At the recent mid-year reinsurance renewals, insurance-linked securities (ILS) funds were seen to have become increasingly discerning, as they adopted a more differentiated approach to how they underwrote their portfolios.
This follows the trend seen among traditional reinsurance markets, as broker Willis Re explained, “Almost all buyers were able to secure the capacity they desired at June 1 and July 1, but differentiation between cedants by reinsurers has increased, particularly based on the accuracy of their previous catastrophe loss estimates. Superior pricing and capacity were available to clients seen as preferred trading partners.”
Of course, this isn’t just about being more disciplined and discerning, it’s also about the reinsurance market cycle itself, which has changed to become more localised and cedant specific in recent years.
Gone are the days when broad-brush rate hikes could be enforced across a market at renewal time.
Instead, we see rate increases now enforced based on loss experience, long-term performance, accuracy of prior event loss estimates, and willingness to work as partners, meaning capacity providers are all differentiating pricing and terms between counterparties much more these days.
Willis Re explained that the ‘market-standard’ price hikes of the past have now been, “displaced by reinsurers’ more discerning approach, creating a wide pricing disparity between different accounts.”
This goes for ILS funds too, as well as other collateralized reinsurance underwriters, who increasingly differentiate in the same way.
It’s not just across the property catastrophe world either, the practice of rewarding the higher performing cedants extends into other classes of business as well.
“The same dynamic of superior pricing for the better performing companies was seen in casualty lines too,” broker Willis Re said.
With this differentiation spreading across the market, it’s no surprise ILS funds and collateralized players have followed suit, as this is not a topic based on sides of the market, or sources of capital, rather it is a new more effective way of pricing and a recognition that performance matters in partners (and should be rewarded accordingly).
In Florida’s reinsurance renewals the differentiation was evident in buyers quotes and authorisations as well, resulting in a multi-tiered renewal with different layers of rate increases applied, dependent on performance and loss creep related factors.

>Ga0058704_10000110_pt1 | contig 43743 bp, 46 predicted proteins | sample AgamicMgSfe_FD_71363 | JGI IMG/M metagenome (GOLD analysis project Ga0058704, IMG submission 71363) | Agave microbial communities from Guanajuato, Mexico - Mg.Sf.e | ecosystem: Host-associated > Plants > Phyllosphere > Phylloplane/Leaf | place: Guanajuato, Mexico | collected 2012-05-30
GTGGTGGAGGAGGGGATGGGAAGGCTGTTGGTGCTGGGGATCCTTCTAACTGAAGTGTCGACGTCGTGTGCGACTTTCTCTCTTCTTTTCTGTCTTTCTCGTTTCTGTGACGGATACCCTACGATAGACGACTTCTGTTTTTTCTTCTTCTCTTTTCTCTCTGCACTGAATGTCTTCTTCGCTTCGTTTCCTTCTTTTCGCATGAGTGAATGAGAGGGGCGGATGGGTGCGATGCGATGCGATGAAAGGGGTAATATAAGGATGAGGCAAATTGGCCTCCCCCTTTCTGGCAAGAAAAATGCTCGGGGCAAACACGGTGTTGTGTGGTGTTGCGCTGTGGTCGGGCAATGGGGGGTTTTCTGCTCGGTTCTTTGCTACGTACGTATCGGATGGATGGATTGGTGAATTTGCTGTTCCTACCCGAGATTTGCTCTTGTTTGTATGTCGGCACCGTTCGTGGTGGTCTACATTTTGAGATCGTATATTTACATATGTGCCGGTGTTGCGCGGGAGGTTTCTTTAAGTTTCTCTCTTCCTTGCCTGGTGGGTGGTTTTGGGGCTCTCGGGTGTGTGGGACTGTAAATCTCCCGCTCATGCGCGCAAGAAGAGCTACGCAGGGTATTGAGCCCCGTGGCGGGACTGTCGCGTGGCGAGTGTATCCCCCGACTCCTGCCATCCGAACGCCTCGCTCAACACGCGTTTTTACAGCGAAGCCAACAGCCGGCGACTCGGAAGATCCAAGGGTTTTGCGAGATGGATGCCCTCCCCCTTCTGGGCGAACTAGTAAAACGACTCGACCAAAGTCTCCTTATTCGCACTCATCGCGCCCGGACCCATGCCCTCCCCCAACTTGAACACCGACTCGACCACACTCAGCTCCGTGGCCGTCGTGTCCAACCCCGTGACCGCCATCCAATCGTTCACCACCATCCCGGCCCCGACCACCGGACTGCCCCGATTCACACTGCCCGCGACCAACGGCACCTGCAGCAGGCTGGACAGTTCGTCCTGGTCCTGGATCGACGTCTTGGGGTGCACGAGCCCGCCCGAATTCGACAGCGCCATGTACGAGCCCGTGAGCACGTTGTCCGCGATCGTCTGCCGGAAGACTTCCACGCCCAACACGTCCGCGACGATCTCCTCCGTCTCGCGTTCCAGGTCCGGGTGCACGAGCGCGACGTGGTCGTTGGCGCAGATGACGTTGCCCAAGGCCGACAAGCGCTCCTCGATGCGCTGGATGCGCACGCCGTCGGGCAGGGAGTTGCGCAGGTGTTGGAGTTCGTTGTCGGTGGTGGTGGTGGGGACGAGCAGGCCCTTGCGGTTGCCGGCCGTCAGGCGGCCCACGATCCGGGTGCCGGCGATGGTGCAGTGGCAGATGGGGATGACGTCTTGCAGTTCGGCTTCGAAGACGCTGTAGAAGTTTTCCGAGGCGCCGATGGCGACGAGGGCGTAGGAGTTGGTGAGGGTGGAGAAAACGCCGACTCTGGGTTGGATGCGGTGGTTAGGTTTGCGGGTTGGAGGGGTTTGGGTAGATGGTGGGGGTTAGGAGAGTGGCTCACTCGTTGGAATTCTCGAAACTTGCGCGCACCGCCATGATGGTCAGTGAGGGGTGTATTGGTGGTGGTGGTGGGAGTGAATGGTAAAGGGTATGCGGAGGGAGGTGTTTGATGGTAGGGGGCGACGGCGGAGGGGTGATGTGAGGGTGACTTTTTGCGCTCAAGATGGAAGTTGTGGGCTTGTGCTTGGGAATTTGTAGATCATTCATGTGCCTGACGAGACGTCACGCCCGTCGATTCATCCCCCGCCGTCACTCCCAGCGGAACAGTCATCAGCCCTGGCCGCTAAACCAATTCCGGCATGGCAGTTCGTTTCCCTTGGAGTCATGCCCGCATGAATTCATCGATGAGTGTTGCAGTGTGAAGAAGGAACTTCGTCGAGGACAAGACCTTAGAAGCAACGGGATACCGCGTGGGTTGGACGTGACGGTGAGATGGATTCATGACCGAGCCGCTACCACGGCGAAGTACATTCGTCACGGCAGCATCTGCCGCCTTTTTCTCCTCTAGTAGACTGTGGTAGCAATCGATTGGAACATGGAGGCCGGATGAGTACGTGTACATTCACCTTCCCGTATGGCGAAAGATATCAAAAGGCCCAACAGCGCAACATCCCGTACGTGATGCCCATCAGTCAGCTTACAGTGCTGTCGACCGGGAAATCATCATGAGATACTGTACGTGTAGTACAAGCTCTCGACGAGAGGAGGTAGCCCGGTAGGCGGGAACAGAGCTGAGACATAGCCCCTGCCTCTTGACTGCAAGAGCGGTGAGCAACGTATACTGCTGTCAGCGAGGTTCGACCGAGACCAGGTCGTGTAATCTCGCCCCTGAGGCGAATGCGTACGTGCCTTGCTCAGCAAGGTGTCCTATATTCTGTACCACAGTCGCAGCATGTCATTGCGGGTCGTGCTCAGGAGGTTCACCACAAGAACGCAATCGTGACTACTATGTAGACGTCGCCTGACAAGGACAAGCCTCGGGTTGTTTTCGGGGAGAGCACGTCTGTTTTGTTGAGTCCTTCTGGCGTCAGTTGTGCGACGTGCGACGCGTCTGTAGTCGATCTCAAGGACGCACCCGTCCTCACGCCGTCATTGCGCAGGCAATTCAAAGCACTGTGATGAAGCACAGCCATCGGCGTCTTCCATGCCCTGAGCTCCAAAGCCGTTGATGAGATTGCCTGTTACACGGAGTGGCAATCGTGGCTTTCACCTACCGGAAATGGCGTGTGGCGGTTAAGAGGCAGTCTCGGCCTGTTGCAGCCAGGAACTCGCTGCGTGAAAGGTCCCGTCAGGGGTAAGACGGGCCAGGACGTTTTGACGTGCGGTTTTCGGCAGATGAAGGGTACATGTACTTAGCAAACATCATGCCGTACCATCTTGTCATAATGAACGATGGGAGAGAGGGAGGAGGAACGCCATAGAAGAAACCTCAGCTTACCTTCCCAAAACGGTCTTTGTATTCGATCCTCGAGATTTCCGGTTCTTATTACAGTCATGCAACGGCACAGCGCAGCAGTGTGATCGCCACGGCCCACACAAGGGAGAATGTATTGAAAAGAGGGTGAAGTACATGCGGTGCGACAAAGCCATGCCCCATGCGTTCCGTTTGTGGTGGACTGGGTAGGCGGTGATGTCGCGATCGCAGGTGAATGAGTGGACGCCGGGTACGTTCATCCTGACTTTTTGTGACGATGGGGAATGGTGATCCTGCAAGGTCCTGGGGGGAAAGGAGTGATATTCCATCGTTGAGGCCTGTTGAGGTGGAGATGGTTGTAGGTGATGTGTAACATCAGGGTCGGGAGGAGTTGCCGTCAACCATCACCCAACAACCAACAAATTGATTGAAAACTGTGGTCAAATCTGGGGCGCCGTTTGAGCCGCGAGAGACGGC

Of course, new views of risk that are emerging will also have played a role here, as markets absorb the effects of hurricane Irma’s loss creep and now the new assignment of benefits (AOB) reform legislation.
Specifically on ILS funds and investors, Willis Re found that the tendency to differentiate was strong.
ILS players, “Differentiated strongly among cedants and reinsurance structures rewarding higher quality placements with better pricing, terms, and conditions relative to what the raw modeling output would otherwise suggest,” the broker said.
Of course, differentiation has actually been a feature of renewals for ILS funds managers for some time now.
Increasingly ILS funds have differentiated their terms and conditions, seeing them as important as rate in deriving an appropriate risk-adjusted return from any transaction or reinsurance contract that they underwrite.
This year the differentiation has become so much more apparent as the market has so much more performance data on cedants to use in identifying the best firms to back and who should pay more for their capacity.
James Kent, Global CEO of Willis Re, commented, “Overall it remains a functional and logical reinsurance market with preferred pricing and capacity for cedants viewed as superior partners.
“The logical differentiation in the response and approach from most reinsurers appears not only rational but indicates that reinsurance capacity remains somewhat discerning; on that basis, we remain confident that the market continues to function in an appropriate fashion.”